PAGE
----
|20100087144||Short Range Exchange of Information||April, 2010||Korenshtein|
|20020165000||Instant messaging to a mobile device||November, 2002||Fok|
|20080085701||Cellular communication system, communication unit and method for broadcast communication||April, 2008||Darwood et al.|
|20100056184||PRESENCE-AWARE CELLULAR COMMUNICATION SYSTEM AND METHOD||March, 2010||Vakil et al.|
|20080132293||Wireless Headset||June, 2008||Gundlach et al.|
|20060111136||Call redirection in a mobile station||May, 2006||Song|
|20070178944||On-vehicle handsfree system and mobile terminal thereof||August, 2007||Mitsuru et al.|
|20090013363||BROADCAST SYSTEM AND BROADCAST RECEPTION METHOD AND APPARATUS THEREOF||January, 2009||Lee et al.|
|20090176535||Communication Terminal Device and Storage Medium||July, 2009||Sonoda et al.|
|20050096005||Wireless content player for a vehicle||May, 2005||Vinson et al.|
|20070287473||PLATFORM AND APPLICATIONS FOR WIRELESS LOCATION AND OTHER COMPLEX SERVICES||December, 2007||Dupray|
The present invention generally relates to utilizing metadata to improve the way audio and other entertainment content is accessed.
The development of radio began over a century ago. In 1877, Thomas Edison was experimenting with a new telegraph device when he accidentally ran indented tin foil under a stylus. The resulting speech-like noise encouraged him to develop an instrument that can both record and reproduce sound. By the end of the year Edison had produced the first working phonograph able to “store” and playback sound. Florence Nightingale's voice was recorded on the Edison Phonograph in 1890.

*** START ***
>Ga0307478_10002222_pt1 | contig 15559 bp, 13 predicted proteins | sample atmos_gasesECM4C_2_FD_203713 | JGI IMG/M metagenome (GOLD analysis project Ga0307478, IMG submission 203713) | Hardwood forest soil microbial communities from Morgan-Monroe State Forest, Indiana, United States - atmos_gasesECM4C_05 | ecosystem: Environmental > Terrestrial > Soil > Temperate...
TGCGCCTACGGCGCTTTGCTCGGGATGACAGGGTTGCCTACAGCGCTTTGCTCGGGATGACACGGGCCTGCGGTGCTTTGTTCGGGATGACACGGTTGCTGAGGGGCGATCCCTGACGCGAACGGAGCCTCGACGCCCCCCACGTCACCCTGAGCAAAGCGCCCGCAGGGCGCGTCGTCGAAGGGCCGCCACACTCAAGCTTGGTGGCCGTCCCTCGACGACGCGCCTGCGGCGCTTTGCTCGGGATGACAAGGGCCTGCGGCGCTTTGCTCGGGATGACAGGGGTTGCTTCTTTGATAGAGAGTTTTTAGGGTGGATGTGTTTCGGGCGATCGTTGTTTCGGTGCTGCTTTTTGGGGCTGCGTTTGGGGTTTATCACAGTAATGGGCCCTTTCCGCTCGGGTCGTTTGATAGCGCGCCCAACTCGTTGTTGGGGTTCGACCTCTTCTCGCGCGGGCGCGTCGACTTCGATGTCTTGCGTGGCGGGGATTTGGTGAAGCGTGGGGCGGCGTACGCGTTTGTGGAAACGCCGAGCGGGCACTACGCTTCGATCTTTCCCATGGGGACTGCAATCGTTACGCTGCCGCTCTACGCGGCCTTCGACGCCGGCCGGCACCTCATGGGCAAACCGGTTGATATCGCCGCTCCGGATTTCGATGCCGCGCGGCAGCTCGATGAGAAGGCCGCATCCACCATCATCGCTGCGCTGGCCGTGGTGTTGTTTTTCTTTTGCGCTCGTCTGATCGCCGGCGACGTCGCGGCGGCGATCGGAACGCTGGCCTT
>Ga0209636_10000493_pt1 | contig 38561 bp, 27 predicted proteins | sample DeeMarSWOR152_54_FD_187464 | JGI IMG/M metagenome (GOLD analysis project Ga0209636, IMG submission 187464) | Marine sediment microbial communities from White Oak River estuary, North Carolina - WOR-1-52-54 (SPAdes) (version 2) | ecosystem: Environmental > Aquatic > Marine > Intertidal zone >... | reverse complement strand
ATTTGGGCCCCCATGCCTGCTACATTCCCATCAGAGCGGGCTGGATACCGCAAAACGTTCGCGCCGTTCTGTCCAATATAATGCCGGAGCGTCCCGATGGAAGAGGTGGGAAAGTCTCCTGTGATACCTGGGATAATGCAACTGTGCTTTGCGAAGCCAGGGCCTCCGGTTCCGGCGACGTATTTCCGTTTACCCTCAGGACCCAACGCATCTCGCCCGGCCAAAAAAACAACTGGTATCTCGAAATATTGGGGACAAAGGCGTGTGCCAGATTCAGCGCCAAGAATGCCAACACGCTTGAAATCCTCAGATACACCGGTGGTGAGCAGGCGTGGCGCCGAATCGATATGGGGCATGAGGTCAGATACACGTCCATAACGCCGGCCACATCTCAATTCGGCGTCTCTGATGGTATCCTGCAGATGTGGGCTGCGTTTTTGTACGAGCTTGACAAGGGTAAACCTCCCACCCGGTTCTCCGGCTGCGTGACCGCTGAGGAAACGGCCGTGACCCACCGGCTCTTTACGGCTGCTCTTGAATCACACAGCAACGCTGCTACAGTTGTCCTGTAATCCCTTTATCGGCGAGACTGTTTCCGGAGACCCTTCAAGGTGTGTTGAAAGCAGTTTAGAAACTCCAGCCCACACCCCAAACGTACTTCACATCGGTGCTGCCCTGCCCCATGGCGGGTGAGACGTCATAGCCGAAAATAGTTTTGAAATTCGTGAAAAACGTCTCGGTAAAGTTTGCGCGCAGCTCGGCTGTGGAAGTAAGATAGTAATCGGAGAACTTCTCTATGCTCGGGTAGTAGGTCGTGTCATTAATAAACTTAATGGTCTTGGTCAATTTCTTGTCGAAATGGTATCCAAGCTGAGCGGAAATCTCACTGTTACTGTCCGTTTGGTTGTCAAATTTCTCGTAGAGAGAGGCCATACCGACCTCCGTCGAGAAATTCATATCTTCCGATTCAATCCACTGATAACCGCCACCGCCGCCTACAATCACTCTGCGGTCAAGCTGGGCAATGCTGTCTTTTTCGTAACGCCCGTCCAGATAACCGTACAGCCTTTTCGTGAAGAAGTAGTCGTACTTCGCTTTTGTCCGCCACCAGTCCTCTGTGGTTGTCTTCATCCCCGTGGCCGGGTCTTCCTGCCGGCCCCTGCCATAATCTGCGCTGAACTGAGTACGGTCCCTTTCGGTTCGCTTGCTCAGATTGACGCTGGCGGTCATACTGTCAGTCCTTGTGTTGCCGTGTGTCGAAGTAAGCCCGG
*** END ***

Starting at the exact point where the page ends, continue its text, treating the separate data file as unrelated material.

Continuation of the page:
In 1895, at age 21, Guglielmo Marconi first transmitted radio signals across the hills behind his home in Bologna, Italy. On Dec. 12, 1901, Marconi, standing on Signal Hill, St. John's , Newfoundland, received the first transatlantic wireless signal. The signal, the letter “S” in Morse code, was transmitted from over 1800 miles away at Poldhu, Cornwall, England. Marconi changed the world of communications forever by successfully completing the world's first transatlantic wireless transmission. Marconi's historic achievement served as a catalyst for the age of wireless communication.